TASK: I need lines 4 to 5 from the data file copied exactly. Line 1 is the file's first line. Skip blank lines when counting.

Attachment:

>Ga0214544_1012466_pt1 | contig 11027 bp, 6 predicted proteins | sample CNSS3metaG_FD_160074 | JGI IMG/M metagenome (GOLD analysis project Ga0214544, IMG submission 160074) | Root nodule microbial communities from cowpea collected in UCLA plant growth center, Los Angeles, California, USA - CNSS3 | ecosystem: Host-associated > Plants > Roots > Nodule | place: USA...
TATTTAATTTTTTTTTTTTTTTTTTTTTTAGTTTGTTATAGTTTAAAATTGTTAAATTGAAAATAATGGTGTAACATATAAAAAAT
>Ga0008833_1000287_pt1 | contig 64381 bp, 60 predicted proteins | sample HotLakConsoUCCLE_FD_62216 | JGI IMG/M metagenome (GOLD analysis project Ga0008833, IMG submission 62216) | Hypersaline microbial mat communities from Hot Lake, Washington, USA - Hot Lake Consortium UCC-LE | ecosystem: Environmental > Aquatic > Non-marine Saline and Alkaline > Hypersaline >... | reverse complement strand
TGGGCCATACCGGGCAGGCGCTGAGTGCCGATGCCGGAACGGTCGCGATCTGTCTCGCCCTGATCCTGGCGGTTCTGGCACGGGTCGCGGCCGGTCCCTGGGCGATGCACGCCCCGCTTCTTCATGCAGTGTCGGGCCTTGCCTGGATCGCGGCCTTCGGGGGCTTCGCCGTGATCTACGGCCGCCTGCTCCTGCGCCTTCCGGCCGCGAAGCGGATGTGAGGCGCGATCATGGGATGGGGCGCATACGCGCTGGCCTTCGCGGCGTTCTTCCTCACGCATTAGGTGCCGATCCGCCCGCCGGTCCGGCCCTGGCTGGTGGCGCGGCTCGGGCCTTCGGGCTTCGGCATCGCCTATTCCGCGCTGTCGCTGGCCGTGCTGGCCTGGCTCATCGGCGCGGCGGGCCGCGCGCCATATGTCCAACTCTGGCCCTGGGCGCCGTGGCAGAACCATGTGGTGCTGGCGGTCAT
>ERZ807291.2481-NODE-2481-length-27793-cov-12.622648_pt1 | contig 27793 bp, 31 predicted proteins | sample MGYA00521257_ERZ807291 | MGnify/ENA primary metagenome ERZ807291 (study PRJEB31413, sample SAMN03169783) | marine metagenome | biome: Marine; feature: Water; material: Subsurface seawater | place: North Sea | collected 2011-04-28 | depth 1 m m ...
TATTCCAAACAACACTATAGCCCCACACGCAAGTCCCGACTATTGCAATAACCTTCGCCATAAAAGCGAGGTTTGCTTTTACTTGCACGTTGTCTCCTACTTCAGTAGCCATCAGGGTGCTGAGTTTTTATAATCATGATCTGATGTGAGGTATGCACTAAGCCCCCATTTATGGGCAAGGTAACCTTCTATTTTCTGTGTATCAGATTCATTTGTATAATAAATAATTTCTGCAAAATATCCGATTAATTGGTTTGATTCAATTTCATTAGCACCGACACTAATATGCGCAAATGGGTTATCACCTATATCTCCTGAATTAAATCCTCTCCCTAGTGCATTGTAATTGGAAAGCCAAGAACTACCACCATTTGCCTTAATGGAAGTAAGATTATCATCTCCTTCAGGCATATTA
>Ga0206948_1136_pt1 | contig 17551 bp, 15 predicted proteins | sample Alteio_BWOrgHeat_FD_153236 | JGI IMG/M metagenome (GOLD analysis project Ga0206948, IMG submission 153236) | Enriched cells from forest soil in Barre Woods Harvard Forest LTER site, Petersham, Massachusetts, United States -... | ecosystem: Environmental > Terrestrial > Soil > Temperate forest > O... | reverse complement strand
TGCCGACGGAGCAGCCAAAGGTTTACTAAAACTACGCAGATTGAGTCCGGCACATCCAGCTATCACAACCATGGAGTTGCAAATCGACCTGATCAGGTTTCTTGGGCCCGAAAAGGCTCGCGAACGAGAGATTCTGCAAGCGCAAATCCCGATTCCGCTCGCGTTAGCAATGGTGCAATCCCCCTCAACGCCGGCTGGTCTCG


TGGGCCATACCGGGCAGGCGCTGAGTGCCGATGCCGGAACGGTCGCGATCTGTCTCGCCCTGATCCTGGCGGTTCTGGCACGGGTCGCGGCCGGTCCCTGGGCGATGCACGCCCCGCTTCTTCATGCAGTGTCGGGCCTTGCCTGGATCGCGGCCTTCGGGGGCTTCGCCGTGATCTACGGCCGCCTGCTCCTGCGCCTTCCGGCCGCGAAGCGGATGTGAGGCGCGATCATGGGATGGGGCGCATACGCGCTGGCCTTCGCGGCGTTCTTCCTCACGCATTAGGTGCCGATCCGCCCGCCGGTCCGGCCCTGGCTGGTGGCGCGGCTCGGGCCTTCGGGCTTCGGCATCGCCTATTCCGCGCTGTCGCTGGCCGTGCTGGCCTGGCTCATCGGCGCGGCGGGCCGCGCGCCATATGTCCAACTCTGGCCCTGGGCGCCGTGGCAGAACCATGTGGTGCTGGCGGTCAT
>ERZ807291.2481-NODE-2481-length-27793-cov-12.622648_pt1 | contig 27793 bp, 31 predicted proteins | sample MGYA00521257_ERZ807291 | MGnify/ENA primary metagenome ERZ807291 (study PRJEB31413, sample SAMN03169783) | marine metagenome | biome: Marine; feature: Water; material: Subsurface seawater | place: North Sea | collected 2011-04-28 | depth 1 m m ...